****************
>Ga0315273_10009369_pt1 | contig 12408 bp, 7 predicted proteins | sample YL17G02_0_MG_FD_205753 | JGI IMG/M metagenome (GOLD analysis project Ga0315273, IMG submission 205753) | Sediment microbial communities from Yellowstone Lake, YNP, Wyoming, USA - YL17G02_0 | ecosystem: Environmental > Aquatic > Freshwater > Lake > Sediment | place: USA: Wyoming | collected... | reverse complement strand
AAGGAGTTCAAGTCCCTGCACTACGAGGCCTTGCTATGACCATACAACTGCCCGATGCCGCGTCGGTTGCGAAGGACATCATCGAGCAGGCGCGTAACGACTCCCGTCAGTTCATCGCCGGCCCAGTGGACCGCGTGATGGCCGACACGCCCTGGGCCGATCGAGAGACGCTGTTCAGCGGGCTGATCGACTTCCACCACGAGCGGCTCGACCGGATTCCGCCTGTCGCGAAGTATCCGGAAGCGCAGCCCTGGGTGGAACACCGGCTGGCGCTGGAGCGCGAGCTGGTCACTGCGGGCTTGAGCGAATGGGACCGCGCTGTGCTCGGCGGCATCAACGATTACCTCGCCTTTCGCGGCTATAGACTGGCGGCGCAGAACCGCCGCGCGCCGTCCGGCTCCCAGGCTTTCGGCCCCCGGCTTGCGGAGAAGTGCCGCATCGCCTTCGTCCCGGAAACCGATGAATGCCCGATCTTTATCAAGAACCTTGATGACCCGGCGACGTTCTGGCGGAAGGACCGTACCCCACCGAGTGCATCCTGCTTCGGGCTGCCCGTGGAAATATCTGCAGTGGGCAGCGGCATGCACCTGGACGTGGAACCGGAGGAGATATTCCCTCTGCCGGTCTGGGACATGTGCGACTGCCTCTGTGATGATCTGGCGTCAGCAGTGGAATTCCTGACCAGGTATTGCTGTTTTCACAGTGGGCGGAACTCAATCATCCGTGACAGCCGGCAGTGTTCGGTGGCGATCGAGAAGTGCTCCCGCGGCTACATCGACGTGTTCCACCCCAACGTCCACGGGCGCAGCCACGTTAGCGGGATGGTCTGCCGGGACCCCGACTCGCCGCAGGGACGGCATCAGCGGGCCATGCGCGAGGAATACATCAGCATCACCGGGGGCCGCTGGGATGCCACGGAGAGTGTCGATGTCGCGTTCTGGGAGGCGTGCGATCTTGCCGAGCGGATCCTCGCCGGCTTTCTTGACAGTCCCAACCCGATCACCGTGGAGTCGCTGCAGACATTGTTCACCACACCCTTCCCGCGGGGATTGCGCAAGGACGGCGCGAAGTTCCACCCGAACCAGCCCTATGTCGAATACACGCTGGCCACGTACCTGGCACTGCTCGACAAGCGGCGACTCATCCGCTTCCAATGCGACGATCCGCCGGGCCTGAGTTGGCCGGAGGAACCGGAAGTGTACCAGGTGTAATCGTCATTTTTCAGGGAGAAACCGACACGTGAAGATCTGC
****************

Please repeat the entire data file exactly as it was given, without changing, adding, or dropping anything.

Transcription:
>Ga0315273_10009369_pt1 | contig 12408 bp, 7 predicted proteins | sample YL17G02_0_MG_FD_205753 | JGI IMG/M metagenome (GOLD analysis project Ga0315273, IMG submission 205753) | Sediment microbial communities from Yellowstone Lake, YNP, Wyoming, USA - YL17G02_0 | ecosystem: Environmental > Aquatic > Freshwater > Lake > Sediment | place: USA: Wyoming | collected... | reverse complement strand
AAGGAGTTCAAGTCCCTGCACTACGAGGCCTTGCTATGACCATACAACTGCCCGATGCCGCGTCGGTTGCGAAGGACATCATCGAGCAGGCGCGTAACGACTCCCGTCAGTTCATCGCCGGCCCAGTGGACCGCGTGATGGCCGACACGCCCTGGGCCGATCGAGAGACGCTGTTCAGCGGGCTGATCGACTTCCACCACGAGCGGCTCGACCGGATTCCGCCTGTCGCGAAGTATCCGGAAGCGCAGCCCTGGGTGGAACACCGGCTGGCGCTGGAGCGCGAGCTGGTCACTGCGGGCTTGAGCGAATGGGACCGCGCTGTGCTCGGCGGCATCAACGATTACCTCGCCTTTCGCGGCTATAGACTGGCGGCGCAGAACCGCCGCGCGCCGTCCGGCTCCCAGGCTTTCGGCCCCCGGCTTGCGGAGAAGTGCCGCATCGCCTTCGTCCCGGAAACCGATGAATGCCCGATCTTTATCAAGAACCTTGATGACCCGGCGACGTTCTGGCGGAAGGACCGTACCCCACCGAGTGCATCCTGCTTCGGGCTGCCCGTGGAAATATCTGCAGTGGGCAGCGGCATGCACCTGGACGTGGAACCGGAGGAGATATTCCCTCTGCCGGTCTGGGACATGTGCGACTGCCTCTGTGATGATCTGGCGTCAGCAGTGGAATTCCTGACCAGGTATTGCTGTTTTCACAGTGGGCGGAACTCAATCATCCGTGACAGCCGGCAGTGTTCGGTGGCGATCGAGAAGTGCTCCCGCGGCTACATCGACGTGTTCCACCCCAACGTCCACGGGCGCAGCCACGTTAGCGGGATGGTCTGCCGGGACCCCGACTCGCCGCAGGGACGGCATCAGCGGGCCATGCGCGAGGAATACATCAGCATCACCGGGGGCCGCTGGGATGCCACGGAGAGTGTCGATGTCGCGTTCTGGGAGGCGTGCGATCTTGCCGAGCGGATCCTCGCCGGCTTTCTTGACAGTCCCAACCCGATCACCGTGGAGTCGCTGCAGACATTGTTCACCACACCCTTCCCGCGGGGATTGCGCAAGGACGGCGCGAAGTTCCACCCGAACCAGCCCTATGTCGAATACACGCTGGCCACGTACCTGGCACTGCTCGACAAGCGGCGACTCATCCGCTTCCAATGCGACGATCCGCCGGGCCTGAGTTGGCCGGAGGAACCGGAAGTGTACCAGGTGTAATCGTCATTTTTCAGGGAGAAACCGACACGTGAAGATCTGC